Behind the riot

Youth custody centre staff say they are dealing with more violence in the prison because inmates do not face severe enough consequences

Teens who participated in a riot at the Burnaby Youth Custody Services Centre this past summer openly mocked a perceived lack of severe consequences, according to documents obtained by the NOW.

The Ministry of Child and Family Development’s incident investigation report, acquired through a freedom of information request, paints a picture of events leading up to and during the July 19 riot that seem to support earlier anecdotal claims made by union officials.

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The incident, which began around 8:22 p.m., started with a supervisor calling a Code Red after a youth who seemed “extremely nervous and fidgeting” asked for the time. He pushed past the supervisor as she was attempting to close the office door. Six youth then climbed up on cupboards above the sink and on the window ledges, according to the report.

“All residents began throwing food and hot water they had made for tea, at staff, while yelling, ‘We don’t give a f**k’ and ‘What, are you going to give me a two-hour timeout?’” the document reads.

Despite being told to return to their rooms by staff, all youth, except one, did not comply.

The youth then started to throw water bombs toward the office, which prompted the staff who were inside to place sandbags in front of the door.

Staff also witnessed residents breaking a television, a microwave and a dishwasher. The rioters then proceeded to kick the office door in an attempt to break in. At this time, staff collected the unit logbooks and files, secured all the doors and exited the units.

“Through the unit door in the rotunda … we witnessed the residents covering their faces with clothing to conceal their identities,” according to statements from unidentified staff members in the report.

The youth did gain access to the office, where they were overheard using the phones to call control and to make calls to the public. Staff in the parking lot also saw the residents trying to break the windows to escape.

Staff then began to smell smoke, which came from a small fire that had been started, according to the report.

“We had also noticed that they had caused a flood of the unit, as there was water pouring into the classrooms in the rotunda.”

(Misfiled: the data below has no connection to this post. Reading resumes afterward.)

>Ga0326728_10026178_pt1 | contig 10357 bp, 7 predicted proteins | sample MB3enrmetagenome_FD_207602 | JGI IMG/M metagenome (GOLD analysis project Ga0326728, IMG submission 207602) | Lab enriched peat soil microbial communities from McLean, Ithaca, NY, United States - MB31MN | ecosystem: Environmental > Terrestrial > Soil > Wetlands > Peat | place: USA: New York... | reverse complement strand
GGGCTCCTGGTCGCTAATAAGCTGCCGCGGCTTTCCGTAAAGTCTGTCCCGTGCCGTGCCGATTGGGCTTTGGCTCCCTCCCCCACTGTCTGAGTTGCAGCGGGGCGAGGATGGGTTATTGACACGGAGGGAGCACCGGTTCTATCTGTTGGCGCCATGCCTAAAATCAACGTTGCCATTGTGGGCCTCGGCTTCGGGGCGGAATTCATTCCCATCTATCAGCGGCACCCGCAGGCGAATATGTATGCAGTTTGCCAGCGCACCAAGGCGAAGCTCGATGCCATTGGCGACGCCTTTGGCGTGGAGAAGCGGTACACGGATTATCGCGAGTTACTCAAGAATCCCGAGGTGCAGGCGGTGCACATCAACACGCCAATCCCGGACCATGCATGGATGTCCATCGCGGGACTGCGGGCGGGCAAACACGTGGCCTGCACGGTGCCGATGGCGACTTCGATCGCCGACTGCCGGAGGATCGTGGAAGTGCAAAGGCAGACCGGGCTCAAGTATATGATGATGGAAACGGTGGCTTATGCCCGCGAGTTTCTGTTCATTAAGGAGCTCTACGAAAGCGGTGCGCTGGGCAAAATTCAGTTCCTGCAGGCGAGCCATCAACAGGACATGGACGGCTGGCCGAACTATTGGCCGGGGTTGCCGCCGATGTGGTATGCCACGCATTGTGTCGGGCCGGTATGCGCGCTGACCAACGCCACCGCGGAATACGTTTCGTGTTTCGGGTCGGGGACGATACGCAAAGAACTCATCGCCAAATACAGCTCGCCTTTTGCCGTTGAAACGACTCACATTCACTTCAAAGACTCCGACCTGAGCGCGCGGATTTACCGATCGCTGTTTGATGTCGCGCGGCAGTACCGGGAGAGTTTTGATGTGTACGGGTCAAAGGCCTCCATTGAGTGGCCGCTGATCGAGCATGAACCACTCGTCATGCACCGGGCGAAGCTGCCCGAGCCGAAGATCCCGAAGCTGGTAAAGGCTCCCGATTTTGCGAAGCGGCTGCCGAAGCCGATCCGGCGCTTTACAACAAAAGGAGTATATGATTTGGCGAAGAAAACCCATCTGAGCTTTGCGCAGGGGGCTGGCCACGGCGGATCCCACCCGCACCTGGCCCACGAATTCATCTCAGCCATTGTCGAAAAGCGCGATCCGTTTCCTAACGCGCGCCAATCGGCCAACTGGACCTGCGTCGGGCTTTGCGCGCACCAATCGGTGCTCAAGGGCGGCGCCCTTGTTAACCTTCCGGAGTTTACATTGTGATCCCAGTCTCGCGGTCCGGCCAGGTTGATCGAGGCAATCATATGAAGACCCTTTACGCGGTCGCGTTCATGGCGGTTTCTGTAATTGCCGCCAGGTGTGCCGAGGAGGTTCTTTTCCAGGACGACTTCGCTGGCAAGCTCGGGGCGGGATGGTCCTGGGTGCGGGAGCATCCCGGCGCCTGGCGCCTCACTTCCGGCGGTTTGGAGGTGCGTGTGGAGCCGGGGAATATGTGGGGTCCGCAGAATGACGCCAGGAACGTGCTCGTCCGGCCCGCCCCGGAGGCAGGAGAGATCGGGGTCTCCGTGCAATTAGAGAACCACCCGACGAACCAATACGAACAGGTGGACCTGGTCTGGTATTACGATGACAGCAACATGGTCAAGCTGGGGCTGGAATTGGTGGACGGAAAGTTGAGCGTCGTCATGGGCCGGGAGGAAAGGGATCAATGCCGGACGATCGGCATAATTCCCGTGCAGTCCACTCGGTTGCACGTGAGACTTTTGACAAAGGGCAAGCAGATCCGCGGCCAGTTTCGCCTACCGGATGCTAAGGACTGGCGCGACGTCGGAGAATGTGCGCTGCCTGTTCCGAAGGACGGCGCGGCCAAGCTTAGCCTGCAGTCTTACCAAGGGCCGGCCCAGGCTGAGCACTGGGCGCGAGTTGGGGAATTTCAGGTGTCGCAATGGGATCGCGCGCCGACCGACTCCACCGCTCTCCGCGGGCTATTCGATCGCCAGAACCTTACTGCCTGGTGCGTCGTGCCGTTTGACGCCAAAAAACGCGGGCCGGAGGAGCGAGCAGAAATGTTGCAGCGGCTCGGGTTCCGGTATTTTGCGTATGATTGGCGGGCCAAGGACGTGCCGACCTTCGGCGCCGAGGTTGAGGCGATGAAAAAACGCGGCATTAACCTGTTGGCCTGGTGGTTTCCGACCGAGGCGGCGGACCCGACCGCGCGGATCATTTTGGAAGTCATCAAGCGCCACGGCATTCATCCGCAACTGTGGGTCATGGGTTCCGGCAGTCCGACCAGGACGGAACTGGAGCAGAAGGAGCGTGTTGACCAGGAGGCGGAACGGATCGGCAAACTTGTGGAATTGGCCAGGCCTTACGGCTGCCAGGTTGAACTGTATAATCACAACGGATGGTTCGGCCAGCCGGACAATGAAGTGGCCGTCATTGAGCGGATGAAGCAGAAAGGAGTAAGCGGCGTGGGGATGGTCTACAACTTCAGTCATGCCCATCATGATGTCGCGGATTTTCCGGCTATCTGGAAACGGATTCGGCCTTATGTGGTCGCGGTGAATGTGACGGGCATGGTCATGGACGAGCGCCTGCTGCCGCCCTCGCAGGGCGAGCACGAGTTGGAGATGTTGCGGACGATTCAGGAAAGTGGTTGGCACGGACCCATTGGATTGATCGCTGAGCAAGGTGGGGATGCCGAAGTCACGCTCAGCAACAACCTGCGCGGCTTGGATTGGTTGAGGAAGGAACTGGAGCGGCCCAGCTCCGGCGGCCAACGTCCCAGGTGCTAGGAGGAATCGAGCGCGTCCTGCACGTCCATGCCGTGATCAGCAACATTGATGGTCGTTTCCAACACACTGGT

Both police and the Burnaby Fire Department responded to the riot, which ended around 2:30 a.m. There were no injuries to staff or youth.

The B.C. Government and Service Employees’ Union, which represents staff at the custody centre, maintains violence in the youth prison has risen in the last couple of years.

“We’ve been told by the correctional officers that work there that violence is a big concern,” said union  spokesperson Dean Purdy, adding there was another riot attempt on Aug. 24 and a “significant fire” on Sept. 18 at the Burnaby facility.

Purdy told the NOW violence has gone up because youth don’t face severe consequences for their actions. Rather, he said, the ministry takes a “therapeutic” approach when it comes to punishment.

“If they participate in a riot, the most they can do is lock them up for, I think, 60 hours. Can you imagine? What are the consequences? A kid getting locked up for 60 hours isn’t going to deter that type of behaviour,” he said. “Our members who work at the Burnaby youth custody centre are fed up. Staff feel hamstrung to maintain control.”

According to the Ministry of Children and Family Development, the total number of incidents of violence has not increased.

“It has remained steady – or declined – over the past three-and-a-half years,” reads an emailed statement.

The ministry said the primary motivating factor behind the July 19 riot was a room search earlier in the day, which resulted in a loss of privileges.

“Youth can receive a consequence for an infraction, including the loss of privileges – like restricting their participation in an optional program like crafts, cooking or wood working.

“Staff conduct searches of youth, their possessions, their clothing or their room when staff believe – upon reasonable probable grounds – that a youth is in possession of contraband items,” the statement reads.

The custody centre also has a contract with a drug-detection dog company, used only when contraband is suspected. Youth confinement, meanwhile, is used for security and safety reasons, not for disciplinary reasons, the ministry said.

The summer incident led to a number of recommendations, including completing a review of the accessories available in each unit to see what items are necessary and which ones could be removed. Deadbolts were added to office doors, while staff ratios during meals and before bedtime were increased.

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